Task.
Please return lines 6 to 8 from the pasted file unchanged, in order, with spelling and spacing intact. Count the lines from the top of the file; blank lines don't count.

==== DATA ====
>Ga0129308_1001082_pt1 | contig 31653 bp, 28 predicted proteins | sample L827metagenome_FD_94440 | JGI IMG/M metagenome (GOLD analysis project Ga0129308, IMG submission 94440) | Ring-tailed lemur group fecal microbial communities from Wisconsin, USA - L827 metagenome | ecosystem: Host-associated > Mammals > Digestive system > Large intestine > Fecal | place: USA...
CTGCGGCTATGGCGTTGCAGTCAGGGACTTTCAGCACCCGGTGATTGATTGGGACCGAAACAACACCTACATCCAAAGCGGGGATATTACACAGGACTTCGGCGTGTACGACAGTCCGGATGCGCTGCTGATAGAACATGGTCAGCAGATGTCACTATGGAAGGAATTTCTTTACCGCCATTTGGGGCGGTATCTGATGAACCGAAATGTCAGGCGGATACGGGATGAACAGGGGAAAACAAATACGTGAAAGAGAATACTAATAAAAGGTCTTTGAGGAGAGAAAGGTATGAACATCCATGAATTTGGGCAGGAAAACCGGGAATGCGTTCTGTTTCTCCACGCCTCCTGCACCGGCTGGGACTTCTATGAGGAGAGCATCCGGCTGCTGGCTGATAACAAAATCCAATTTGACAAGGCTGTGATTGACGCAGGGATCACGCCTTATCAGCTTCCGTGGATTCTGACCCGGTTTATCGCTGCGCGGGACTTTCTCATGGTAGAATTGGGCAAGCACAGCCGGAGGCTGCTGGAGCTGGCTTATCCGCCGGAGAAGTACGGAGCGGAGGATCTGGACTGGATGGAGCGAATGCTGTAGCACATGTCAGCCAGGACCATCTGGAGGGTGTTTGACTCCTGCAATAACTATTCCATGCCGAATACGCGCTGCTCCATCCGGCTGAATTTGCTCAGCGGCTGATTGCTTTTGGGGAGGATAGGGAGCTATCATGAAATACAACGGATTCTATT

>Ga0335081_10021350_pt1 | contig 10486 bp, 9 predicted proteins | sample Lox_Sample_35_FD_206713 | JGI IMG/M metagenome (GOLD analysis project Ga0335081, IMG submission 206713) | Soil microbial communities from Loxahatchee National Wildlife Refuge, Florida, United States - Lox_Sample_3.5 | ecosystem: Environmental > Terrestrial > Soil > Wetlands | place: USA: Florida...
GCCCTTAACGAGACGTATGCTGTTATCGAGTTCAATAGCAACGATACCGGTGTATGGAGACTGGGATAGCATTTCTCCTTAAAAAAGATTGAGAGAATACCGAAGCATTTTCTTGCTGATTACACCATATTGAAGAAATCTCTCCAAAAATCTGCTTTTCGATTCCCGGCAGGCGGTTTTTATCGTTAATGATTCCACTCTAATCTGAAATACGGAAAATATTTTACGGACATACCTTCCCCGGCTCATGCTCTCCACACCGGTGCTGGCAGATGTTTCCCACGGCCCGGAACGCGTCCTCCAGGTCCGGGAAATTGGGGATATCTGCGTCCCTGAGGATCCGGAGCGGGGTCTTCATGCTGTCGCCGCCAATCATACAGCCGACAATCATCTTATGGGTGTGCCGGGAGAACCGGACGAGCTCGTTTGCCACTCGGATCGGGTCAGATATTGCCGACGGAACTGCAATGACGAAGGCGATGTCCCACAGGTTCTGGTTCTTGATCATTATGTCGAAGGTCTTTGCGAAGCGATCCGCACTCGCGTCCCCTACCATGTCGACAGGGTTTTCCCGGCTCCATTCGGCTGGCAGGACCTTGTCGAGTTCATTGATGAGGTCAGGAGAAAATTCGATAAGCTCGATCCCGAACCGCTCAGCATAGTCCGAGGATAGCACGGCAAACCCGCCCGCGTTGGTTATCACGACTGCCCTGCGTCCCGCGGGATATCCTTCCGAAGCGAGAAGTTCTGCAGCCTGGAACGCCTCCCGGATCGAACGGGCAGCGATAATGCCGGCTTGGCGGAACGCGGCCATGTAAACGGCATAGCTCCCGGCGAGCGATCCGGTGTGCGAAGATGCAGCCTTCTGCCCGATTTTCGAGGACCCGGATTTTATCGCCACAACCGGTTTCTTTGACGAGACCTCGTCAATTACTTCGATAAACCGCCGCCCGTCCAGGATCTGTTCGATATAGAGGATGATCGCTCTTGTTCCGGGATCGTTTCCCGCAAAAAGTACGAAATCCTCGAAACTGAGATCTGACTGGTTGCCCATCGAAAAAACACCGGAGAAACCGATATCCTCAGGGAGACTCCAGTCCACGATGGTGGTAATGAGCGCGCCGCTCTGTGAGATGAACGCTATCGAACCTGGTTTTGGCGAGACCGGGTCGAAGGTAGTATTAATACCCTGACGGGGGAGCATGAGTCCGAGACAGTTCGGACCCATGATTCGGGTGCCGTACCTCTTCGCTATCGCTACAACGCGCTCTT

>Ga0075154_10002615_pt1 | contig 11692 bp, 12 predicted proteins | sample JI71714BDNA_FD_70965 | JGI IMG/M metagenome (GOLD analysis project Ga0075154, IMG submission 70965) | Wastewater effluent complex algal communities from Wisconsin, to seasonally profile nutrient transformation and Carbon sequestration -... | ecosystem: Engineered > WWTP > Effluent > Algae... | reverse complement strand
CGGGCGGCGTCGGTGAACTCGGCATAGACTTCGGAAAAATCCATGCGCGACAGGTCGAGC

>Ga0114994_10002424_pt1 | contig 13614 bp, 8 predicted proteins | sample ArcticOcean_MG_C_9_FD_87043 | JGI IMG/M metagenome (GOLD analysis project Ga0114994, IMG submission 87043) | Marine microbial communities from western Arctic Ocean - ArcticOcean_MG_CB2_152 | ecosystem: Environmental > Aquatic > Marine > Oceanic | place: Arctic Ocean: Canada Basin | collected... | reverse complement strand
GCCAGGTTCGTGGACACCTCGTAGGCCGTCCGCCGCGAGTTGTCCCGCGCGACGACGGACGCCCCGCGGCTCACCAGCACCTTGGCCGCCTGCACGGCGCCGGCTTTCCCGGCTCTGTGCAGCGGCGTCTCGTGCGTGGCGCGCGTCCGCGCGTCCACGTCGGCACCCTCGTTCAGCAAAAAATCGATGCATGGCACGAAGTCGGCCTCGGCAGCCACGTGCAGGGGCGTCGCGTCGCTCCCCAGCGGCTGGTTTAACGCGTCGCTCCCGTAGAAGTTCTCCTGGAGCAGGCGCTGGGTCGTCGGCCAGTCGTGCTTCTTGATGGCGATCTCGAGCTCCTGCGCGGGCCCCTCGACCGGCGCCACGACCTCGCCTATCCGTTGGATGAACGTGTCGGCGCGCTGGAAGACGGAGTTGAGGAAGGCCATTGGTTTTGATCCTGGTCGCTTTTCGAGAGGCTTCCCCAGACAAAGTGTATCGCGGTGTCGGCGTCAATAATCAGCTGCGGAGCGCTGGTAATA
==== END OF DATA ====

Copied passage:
CGGGCGGCGTCGGTGAACTCGGCATAGACTTCGGAAAAATCCATGCGCGACAGGTCGAGC

>Ga0114994_10002424_pt1 | contig 13614 bp, 8 predicted proteins | sample ArcticOcean_MG_C_9_FD_87043 | JGI IMG/M metagenome (GOLD analysis project Ga0114994, IMG submission 87043) | Marine microbial communities from western Arctic Ocean - ArcticOcean_MG_CB2_152 | ecosystem: Environmental > Aquatic > Marine > Oceanic | place: Arctic Ocean: Canada Basin | collected... | reverse complement strand
GCCAGGTTCGTGGACACCTCGTAGGCCGTCCGCCGCGAGTTGTCCCGCGCGACGACGGACGCCCCGCGGCTCACCAGCACCTTGGCCGCCTGCACGGCGCCGGCTTTCCCGGCTCTGTGCAGCGGCGTCTCGTGCGTGGCGCGCGTCCGCGCGTCCACGTCGGCACCCTCGTTCAGCAAAAAATCGATGCATGGCACGAAGTCGGCCTCGGCAGCCACGTGCAGGGGCGTCGCGTCGCTCCCCAGCGGCTGGTTTAACGCGTCGCTCCCGTAGAAGTTCTCCTGGAGCAGGCGCTGGGTCGTCGGCCAGTCGTGCTTCTTGATGGCGATCTCGAGCTCCTGCGCGGGCCCCTCGACCGGCGCCACGACCTCGCCTATCCGTTGGATGAACGTGTCGGCGCGCTGGAAGACGGAGTTGAGGAAGGCCATTGGTTTTGATCCTGGTCGCTTTTCGAGAGGCTTCCCCAGACAAAGTGTATCGCGGTGTCGGCGTCAATAATCAGCTGCGGAGCGCTGGTAATA